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AAD updates cutaneous melanoma guidelines

Dermatology TimesDermatology Times, January 2019 (Vol. 40, No. 1)
Volume 40
Issue 1

Treatment options for metastatic melanoma have greatly improved, including in the adjuvant setting, and these advances are reflected in the recently updated American Academy of Dermatology clinical guidelines on the management of primary cutaneous melanoma. Find out what has changed in this article.

melanoma on skin

The American Academy of Dermatology recently updated its clinical guidelines on the management of primary cutaneous melanoma. Find out what has changed in this article. (JimVallee - stock.adobe.com).

Dr. Susan Swetter

Dr. Susan Swetter

Treatment options for metastatic melanoma have greatly improved, including in the adjuvant setting, and these advances are reflected in the recently updated American Academy of Dermatology clinical guidelines on the management of primary cutaneous melanoma.

The guidelines, last revised in 2011, also take into account the American Joint Committee on Cancer (AJCC) latest recommendations on staging and the use of information from biopsy, pathology, primary surgery, and sentinel lymph node biopsy (SNLB).

“It is only in the past year that effective systemic adjuvant therapies for surgically resected stage III melanoma have been FDA-approved,” says Susan Swetter, M.D., chair of the guidelines working group and director of the Pigmented Lesion and Melanoma Program at Stanford University Medical Center and Cancer Institute.

“Adjuvant anti-PD-1 monotherapy and combination BRAF/MEK inhibitors are now associated with improved disease-free and overall survival, making accurate staging of patients with cutaneous melanoma even more important. This currently involves pathological staging with sentinel lymph node biopsy in appropriate patients,” she said.


Although various molecular and imaging techniques have been studied as adjuncts to histopathologic assessment, biopsy remains the first step to establish a definitive diagnosis of cutaneous melanoma (CM) as it enables tumors to be categorized according to their thickness and appearance.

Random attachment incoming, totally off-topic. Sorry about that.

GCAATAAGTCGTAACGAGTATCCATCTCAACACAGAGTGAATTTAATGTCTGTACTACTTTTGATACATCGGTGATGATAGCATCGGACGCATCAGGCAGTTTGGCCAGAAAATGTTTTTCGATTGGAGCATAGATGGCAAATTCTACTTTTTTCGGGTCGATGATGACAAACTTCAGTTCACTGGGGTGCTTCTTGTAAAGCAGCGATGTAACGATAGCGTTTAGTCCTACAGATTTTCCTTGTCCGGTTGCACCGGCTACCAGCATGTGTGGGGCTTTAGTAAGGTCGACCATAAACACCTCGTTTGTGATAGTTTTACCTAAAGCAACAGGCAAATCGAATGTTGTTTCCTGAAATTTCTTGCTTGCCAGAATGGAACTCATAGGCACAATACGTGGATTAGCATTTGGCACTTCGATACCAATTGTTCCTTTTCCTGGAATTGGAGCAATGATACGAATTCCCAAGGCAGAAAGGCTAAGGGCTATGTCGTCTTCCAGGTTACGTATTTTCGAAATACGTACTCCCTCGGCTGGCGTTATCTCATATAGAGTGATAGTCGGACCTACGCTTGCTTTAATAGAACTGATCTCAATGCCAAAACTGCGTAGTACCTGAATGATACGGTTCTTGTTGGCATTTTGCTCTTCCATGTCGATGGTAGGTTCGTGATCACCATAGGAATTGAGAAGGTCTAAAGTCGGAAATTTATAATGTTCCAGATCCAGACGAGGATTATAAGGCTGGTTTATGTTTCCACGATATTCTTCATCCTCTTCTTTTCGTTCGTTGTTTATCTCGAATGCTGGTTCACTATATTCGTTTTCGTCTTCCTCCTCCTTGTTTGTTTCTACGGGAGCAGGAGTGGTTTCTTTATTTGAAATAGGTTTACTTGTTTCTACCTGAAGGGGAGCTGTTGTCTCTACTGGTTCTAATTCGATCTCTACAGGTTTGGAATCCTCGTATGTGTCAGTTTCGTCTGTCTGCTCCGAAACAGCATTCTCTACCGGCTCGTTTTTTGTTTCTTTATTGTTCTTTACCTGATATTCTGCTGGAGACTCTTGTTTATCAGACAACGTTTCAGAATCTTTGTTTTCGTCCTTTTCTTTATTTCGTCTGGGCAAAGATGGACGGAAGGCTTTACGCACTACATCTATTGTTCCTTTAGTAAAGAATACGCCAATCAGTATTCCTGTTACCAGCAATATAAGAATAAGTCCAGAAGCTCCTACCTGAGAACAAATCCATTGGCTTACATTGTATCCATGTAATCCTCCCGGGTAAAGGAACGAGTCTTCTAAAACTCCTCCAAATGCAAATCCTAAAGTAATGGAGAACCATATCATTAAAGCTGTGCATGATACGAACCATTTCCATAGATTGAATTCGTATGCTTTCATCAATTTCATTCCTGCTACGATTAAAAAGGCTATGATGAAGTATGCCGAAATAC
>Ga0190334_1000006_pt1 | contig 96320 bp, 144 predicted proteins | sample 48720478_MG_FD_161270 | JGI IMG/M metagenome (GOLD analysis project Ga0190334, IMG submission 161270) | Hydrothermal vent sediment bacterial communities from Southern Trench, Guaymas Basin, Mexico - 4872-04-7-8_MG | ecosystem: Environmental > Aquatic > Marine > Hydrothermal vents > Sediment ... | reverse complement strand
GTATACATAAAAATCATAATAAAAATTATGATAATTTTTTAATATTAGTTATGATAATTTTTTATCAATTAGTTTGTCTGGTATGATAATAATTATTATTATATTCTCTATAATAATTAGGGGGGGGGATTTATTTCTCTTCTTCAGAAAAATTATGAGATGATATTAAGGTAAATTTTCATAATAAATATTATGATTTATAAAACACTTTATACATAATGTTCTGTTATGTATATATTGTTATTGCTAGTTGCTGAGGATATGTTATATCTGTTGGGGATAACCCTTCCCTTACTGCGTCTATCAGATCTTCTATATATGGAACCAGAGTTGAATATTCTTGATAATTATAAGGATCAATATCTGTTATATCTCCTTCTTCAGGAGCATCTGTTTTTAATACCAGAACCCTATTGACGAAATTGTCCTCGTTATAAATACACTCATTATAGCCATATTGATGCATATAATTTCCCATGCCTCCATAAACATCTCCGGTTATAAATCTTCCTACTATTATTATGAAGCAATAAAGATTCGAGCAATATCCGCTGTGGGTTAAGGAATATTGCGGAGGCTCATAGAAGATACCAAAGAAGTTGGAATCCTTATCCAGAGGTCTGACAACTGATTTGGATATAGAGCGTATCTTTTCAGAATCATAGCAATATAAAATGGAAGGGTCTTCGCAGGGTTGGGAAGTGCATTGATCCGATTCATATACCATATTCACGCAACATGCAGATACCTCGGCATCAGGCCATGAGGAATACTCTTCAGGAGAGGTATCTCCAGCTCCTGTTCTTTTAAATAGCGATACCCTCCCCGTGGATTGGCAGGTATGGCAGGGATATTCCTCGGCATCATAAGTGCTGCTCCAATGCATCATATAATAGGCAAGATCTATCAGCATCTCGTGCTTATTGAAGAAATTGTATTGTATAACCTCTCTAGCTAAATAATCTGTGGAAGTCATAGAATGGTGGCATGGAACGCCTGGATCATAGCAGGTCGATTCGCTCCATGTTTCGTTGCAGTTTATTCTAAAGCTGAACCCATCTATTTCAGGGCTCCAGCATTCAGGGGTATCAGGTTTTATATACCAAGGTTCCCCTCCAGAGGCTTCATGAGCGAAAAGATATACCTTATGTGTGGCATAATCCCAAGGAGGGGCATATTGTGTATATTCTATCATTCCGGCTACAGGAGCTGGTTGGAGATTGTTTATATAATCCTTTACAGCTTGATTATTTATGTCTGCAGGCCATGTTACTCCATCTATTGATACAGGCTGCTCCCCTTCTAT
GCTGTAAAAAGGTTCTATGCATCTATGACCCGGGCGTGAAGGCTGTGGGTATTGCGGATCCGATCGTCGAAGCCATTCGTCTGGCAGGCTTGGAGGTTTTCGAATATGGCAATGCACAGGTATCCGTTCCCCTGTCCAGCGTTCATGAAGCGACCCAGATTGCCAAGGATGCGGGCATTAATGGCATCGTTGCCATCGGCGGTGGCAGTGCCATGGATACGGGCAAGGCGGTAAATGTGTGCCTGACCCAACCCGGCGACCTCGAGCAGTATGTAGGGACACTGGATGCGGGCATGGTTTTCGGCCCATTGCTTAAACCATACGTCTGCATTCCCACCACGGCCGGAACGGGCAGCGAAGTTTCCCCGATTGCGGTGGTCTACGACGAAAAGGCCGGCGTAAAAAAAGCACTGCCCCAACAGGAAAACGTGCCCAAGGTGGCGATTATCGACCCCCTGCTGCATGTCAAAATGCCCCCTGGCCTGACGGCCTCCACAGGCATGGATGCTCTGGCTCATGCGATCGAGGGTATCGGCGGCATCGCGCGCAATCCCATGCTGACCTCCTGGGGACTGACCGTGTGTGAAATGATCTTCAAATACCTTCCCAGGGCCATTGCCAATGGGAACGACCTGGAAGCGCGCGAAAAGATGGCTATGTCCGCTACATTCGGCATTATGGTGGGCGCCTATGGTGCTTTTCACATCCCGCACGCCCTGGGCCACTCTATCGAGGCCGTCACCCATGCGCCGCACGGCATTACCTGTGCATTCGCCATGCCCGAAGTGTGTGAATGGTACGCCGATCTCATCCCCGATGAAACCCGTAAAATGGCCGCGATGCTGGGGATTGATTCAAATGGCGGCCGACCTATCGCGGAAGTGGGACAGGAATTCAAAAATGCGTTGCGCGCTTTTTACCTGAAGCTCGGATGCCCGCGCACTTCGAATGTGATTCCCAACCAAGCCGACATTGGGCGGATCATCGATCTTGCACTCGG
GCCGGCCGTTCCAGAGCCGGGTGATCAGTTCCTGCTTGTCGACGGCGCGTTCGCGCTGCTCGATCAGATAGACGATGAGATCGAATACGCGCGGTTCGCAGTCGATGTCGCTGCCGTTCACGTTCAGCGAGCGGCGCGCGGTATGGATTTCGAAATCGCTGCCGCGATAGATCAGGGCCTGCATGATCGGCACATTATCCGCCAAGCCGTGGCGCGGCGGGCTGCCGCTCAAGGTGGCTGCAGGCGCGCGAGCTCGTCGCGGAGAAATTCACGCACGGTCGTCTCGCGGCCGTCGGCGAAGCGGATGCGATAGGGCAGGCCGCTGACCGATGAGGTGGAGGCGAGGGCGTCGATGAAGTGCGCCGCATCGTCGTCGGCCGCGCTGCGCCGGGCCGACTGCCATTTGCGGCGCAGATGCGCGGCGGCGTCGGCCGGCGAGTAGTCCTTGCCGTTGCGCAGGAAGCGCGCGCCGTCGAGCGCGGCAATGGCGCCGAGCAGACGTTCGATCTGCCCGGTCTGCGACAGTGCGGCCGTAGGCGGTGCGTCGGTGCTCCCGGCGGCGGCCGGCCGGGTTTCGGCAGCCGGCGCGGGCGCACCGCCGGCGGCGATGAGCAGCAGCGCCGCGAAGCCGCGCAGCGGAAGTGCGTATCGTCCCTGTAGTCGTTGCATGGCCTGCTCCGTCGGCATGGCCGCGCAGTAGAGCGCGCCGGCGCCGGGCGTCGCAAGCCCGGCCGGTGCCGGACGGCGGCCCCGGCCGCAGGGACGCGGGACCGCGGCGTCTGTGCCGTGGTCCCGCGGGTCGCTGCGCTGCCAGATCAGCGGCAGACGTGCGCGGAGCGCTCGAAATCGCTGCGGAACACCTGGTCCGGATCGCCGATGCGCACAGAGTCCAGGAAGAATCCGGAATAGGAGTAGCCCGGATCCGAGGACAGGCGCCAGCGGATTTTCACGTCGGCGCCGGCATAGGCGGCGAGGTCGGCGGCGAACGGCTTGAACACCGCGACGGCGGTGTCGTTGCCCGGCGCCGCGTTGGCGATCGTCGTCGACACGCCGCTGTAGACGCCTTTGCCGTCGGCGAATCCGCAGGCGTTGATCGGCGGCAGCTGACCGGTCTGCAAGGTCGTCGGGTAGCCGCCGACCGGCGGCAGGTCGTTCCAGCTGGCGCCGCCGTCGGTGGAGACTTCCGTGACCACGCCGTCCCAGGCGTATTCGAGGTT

The recommended technique is a narrow excisional/complete biopsy with 1- to 3-mm margins that encompass the entire breadth of lesion and is of sufficient depth to prevent transection at the base. It can be a fusiform/elliptical or punch excision or deep shave/saucerization removal to a depth below the anticipated plane of the lesion.

Partial/incomplete sampling (incisional biopsy) is acceptable when the location of the lesion requires, such as when it is facial or acral. A narrow-margin excisional biopsy may then be performed if required for diagnosis or microstaging, but this is not usually necessary if the initial specimen meets the criteria for sentinel lymph node biopsy.


Under the AJCC 8th edition staging for cutaneous melanoma for T1 melanoma-which have a thickness of ≤1 mm-0.8 mm thickness is now the threshold for T1a (classified as <0.8 mm without ulceration), whereas T1b is defined as 0.8 – 1.0 mm thickness with or without ulceration or <0.8 mm thickness with ulceration.

Melanoma is classified T2 if thickness is >1.0 to 2.0 mm, T3 at >2.0 to 4.0 mm and T4 at >4.0 mm, and for all these thicknesses ‘a’ indicates no ulceration and ‘b’ indicates ulceration.

In addition, N and M classification under AJCC staging specifies the quantity and extent of node involvement, and location of metastatic spread respectively.


When a biopsy of a suspicious lesion is performed, the guideline says that the pathologist should be given essential information about the patient including their age, sex and precise anatomic location of the biopsy site.

It is strongly recommended that the clinician include their clinical impression and differential diagnosis, the size of the lesion, and intent of the biopsy (ie, excisional vs partial, and type of diagnostic biopsy performed (elliptical/fusiform, deep shave/saucerization, broad shave, or punch).